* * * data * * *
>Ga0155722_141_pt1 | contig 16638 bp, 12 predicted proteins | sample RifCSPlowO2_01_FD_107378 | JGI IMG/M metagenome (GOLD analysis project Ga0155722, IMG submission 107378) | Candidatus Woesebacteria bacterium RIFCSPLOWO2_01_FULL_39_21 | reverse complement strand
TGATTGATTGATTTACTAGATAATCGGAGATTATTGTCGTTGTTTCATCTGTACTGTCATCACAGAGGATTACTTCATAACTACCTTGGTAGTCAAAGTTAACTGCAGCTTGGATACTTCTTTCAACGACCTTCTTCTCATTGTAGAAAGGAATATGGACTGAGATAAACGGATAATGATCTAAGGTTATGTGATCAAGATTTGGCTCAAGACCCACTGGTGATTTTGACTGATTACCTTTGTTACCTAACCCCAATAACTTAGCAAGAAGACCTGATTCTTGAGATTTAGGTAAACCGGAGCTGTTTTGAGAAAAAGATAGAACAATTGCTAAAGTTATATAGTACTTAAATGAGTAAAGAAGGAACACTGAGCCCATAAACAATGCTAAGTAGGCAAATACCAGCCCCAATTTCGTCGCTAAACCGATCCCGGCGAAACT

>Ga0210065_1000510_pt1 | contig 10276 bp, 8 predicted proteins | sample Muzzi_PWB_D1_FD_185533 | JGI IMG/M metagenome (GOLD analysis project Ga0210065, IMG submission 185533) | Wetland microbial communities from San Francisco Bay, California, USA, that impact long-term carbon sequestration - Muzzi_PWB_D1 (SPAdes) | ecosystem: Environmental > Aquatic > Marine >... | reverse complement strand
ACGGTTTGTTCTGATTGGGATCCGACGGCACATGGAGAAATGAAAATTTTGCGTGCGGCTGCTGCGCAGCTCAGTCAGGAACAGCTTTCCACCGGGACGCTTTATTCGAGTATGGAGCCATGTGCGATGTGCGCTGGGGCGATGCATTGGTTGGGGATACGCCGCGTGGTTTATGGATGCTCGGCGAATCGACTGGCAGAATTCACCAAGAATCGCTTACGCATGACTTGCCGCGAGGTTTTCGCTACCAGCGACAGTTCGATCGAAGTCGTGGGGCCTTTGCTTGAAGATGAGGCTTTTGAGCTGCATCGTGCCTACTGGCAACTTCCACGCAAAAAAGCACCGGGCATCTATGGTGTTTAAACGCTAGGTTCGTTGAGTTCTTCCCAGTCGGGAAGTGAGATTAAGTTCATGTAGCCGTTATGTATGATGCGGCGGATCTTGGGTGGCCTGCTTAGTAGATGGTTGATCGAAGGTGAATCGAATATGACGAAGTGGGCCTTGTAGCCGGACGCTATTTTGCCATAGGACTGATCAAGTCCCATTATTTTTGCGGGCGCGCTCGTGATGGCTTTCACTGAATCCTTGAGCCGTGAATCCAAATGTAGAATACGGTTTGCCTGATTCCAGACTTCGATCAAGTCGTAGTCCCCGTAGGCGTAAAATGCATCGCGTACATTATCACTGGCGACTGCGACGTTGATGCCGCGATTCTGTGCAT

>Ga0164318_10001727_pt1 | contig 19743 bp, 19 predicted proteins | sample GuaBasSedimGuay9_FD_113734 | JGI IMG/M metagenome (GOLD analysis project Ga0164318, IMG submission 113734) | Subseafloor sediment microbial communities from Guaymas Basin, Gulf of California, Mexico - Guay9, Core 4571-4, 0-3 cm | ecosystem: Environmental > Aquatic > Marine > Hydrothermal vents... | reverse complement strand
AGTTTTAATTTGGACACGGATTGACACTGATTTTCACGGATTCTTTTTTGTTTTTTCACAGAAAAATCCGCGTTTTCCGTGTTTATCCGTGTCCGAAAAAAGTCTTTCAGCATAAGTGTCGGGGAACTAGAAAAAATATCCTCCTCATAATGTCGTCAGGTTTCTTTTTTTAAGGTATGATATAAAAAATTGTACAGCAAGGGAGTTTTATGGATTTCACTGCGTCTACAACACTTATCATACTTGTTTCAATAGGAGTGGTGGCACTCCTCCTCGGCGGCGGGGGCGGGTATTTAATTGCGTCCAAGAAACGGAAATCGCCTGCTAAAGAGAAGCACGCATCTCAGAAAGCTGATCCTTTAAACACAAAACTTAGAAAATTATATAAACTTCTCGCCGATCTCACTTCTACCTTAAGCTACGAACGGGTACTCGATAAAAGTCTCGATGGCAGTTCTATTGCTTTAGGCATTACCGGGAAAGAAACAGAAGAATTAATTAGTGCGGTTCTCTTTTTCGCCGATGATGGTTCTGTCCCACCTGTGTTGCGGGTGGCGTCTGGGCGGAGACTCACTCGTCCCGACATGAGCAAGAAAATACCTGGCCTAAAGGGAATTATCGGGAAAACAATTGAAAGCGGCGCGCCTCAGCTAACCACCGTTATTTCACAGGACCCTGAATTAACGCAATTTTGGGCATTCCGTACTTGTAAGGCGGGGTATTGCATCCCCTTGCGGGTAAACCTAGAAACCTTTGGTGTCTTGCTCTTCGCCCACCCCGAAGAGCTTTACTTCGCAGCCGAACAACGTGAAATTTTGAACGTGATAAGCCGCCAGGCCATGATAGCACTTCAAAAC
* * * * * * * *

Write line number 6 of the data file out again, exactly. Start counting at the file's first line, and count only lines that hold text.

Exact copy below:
AGTTTTAATTTGGACACGGATTGACACTGATTTTCACGGATTCTTTTTTGTTTTTTCACAGAAAAATCCGCGTTTTCCGTGTTTATCCGTGTCCGAAAAAAGTCTTTCAGCATAAGTGTCGGGGAACTAGAAAAAATATCCTCCTCATAATGTCGTCAGGTTTCTTTTTTTAAGGTATGATATAAAAAATTGTACAGCAAGGGAGTTTTATGGATTTCACTGCGTCTACAACACTTATCATACTTGTTTCAATAGGAGTGGTGGCACTCCTCCTCGGCGGCGGGGGCGGGTATTTAATTGCGTCCAAGAAACGGAAATCGCCTGCTAAAGAGAAGCACGCATCTCAGAAAGCTGATCCTTTAAACACAAAACTTAGAAAATTATATAAACTTCTCGCCGATCTCACTTCTACCTTAAGCTACGAACGGGTACTCGATAAAAGTCTCGATGGCAGTTCTATTGCTTTAGGCATTACCGGGAAAGAAACAGAAGAATTAATTAGTGCGGTTCTCTTTTTCGCCGATGATGGTTCTGTCCCACCTGTGTTGCGGGTGGCGTCTGGGCGGAGACTCACTCGTCCCGACATGAGCAAGAAAATACCTGGCCTAAAGGGAATTATCGGGAAAACAATTGAAAGCGGCGCGCCTCAGCTAACCACCGTTATTTCACAGGACCCTGAATTAACGCAATTTTGGGCATTCCGTACTTGTAAGGCGGGGTATTGCATCCCCTTGCGGGTAAACCTAGAAACCTTTGGTGTCTTGCTCTTCGCCCACCCCGAAGAGCTTTACTTCGCAGCCGAACAACGTGAAATTTTGAACGTGATAAGCCGCCAGGCCATGATAGCACTTCAAAAC